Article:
Biological monitoring of exposure to polycyclic aromatic hydrocarbons.
Santella RM; Zhang YJ; Young TL; Lil Y; Toor M; Leel BM; Stefanidis M; Warburton D; DeLeo V; Perera FP
Anticarcinogenesis and radiation protection 2. Nygaard OF, Upton AC, eds. New York: Plenum Press, 1991 Jan; :155-169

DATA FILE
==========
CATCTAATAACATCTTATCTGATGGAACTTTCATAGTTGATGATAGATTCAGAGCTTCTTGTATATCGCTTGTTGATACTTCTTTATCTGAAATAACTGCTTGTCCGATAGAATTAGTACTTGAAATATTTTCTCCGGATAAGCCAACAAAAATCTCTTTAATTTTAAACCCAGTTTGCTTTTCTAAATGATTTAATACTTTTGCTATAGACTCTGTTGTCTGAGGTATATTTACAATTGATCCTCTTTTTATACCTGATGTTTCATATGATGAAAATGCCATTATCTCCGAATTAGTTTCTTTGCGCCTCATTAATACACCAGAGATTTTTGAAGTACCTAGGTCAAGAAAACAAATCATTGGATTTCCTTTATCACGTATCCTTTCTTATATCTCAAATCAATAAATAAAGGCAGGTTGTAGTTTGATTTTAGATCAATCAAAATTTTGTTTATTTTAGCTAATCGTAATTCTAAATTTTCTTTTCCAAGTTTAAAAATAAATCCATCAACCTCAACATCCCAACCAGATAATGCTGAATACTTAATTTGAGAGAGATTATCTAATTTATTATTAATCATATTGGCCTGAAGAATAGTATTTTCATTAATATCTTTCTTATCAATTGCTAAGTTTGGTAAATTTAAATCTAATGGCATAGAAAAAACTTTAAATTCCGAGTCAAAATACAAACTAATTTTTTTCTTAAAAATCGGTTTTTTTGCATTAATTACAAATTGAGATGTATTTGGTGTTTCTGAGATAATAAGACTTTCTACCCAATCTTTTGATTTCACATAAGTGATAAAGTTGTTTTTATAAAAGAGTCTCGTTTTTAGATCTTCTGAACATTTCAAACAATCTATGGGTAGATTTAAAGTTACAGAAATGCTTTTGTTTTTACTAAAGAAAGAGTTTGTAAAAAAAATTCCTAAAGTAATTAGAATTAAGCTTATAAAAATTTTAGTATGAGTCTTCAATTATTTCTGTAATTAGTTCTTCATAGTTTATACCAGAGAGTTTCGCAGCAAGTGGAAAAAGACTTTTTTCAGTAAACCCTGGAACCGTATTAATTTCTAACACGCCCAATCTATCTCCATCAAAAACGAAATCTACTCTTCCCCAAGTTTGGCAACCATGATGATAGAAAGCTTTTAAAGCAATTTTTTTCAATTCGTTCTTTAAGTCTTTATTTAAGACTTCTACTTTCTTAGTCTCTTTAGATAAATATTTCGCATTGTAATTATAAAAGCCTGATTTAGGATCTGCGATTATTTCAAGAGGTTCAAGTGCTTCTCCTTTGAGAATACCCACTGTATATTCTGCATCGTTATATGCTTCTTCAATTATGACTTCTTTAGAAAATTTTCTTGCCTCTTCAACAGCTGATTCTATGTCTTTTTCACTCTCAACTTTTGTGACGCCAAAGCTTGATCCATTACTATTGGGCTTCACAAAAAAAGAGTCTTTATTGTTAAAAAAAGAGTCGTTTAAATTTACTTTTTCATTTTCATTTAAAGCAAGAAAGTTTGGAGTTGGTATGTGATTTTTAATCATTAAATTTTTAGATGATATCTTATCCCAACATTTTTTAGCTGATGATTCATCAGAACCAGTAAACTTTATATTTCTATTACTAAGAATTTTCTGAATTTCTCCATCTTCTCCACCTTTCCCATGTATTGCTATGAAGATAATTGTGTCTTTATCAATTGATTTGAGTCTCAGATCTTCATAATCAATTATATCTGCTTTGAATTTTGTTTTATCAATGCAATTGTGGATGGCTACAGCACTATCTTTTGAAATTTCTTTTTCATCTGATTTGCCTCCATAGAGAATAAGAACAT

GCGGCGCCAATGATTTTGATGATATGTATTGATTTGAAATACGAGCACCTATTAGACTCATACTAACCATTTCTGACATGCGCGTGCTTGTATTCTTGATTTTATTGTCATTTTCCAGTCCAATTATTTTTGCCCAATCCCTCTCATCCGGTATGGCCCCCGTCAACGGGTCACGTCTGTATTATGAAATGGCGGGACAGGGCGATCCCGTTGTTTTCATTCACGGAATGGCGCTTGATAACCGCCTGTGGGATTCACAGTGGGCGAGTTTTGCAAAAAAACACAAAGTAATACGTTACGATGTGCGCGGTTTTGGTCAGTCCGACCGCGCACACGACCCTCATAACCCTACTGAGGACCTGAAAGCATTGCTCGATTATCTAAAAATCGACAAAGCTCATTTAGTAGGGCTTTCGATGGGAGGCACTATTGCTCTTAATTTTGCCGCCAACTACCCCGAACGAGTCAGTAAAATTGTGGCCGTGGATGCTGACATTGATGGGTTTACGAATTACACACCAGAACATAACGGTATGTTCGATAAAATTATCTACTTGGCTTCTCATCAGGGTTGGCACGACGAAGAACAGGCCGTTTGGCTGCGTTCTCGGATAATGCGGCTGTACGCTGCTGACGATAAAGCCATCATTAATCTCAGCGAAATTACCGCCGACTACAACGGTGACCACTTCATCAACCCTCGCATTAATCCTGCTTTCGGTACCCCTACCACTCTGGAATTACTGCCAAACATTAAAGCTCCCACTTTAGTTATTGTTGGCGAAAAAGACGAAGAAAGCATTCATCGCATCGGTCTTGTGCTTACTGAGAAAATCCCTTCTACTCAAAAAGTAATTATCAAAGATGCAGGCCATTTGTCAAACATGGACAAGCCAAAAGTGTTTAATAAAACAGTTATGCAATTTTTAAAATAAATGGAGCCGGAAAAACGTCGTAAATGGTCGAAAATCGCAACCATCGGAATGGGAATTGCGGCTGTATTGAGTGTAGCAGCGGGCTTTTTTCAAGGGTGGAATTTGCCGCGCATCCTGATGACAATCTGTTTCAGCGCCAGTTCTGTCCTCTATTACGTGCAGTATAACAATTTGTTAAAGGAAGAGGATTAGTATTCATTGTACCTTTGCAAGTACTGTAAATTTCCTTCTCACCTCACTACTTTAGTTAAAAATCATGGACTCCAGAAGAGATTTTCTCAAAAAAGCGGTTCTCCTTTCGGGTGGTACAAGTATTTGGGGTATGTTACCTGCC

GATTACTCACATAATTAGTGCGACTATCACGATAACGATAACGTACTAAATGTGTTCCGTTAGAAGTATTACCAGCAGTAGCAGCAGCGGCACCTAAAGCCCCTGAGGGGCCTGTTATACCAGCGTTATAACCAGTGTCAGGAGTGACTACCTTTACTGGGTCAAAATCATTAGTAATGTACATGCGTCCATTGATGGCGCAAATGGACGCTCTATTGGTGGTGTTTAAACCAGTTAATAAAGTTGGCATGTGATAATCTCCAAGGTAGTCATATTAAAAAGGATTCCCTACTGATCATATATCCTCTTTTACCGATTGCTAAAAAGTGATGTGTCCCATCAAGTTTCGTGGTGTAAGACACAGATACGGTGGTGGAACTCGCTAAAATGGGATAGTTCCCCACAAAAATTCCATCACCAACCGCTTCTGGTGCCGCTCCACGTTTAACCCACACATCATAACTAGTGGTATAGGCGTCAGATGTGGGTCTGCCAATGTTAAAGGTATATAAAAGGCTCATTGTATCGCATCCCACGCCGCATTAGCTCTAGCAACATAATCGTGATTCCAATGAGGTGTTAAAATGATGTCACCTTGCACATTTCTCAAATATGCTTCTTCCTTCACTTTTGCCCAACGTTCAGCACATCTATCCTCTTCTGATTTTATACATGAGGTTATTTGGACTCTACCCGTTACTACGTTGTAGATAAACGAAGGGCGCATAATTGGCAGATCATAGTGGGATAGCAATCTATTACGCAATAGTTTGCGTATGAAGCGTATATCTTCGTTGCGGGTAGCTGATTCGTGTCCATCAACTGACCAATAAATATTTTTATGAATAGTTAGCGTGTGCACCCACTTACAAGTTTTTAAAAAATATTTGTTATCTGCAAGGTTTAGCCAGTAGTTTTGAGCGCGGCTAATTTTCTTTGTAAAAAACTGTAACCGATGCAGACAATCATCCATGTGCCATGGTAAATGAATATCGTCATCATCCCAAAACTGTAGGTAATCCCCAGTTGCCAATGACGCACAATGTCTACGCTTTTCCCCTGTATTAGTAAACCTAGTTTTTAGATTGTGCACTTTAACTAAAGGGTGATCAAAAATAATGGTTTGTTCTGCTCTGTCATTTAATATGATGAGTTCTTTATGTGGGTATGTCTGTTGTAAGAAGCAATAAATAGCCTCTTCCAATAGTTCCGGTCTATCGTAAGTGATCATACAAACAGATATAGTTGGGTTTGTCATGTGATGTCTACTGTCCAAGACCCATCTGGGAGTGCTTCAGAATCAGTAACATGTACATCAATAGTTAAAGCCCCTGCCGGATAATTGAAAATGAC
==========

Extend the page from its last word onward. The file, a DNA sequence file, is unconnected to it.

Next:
The sensitivities and limitations of various methods for detection of polycyclic aromatic hydrocarbon (PAH) DNA adducts in human studies were discussed. Enzyme linked immunosorbent assays (ELISA) using antibodies to benzo(a)pyrene-diol-epoxide-DNA (BPDE-I-DNA) as a measure of benzo(a)pyrene (50328) (BP) exposure were found to be less specific than previously thought. A comparison of PAH-DNA adducts in white blood cell (WBC) DNA from Finnish foundry and Polish coke oven workers showed good correlation between adduct levels measured by ELISA and phosphorus-32 (P32) postlabeling as well as for level of worker exposure. Use of the monoclonal antibodies in measurement of protein adducts on albumin in roofers detected no significant differences in adduct levels. Screening for PAH diol epoxide DNA adducts in sera from Finnish foundry workers and roofers did not detect significant differences from control adduct levels, while use of WBC DNA adduct immunoassays showed considerable increases in exposed workers over control levels. Blood samples from 22 psoriasis patients treated with topical application of coal-tar and five controls were analyzed for sister chromatid exchange (SCE) and micronuclei (MN) in peripheral lymphocytes, ELISA and (32P) postlabeling assays for WBC PAH DNA adducts, and serum antibodies to BPDE-I-DNA adducts. ELISA of WBC detected PAH diol epoxide DNA adducts in 13 of 22 patients and in one of five controls. Postlabeling and SCE levels were also higher for treated patients. Epidermis biopsies stained with polyclonal adduct antibody had specific staining in the stratum spinosum and granulosum of treated patients which was absent in controls. Postlabeling of DNA from skin biopsies detected multiple DNA adducts. The authors conclude that immunoassays in combination with other detection methods are sufficiently sensitive to monitor human environmental PAH exposure.
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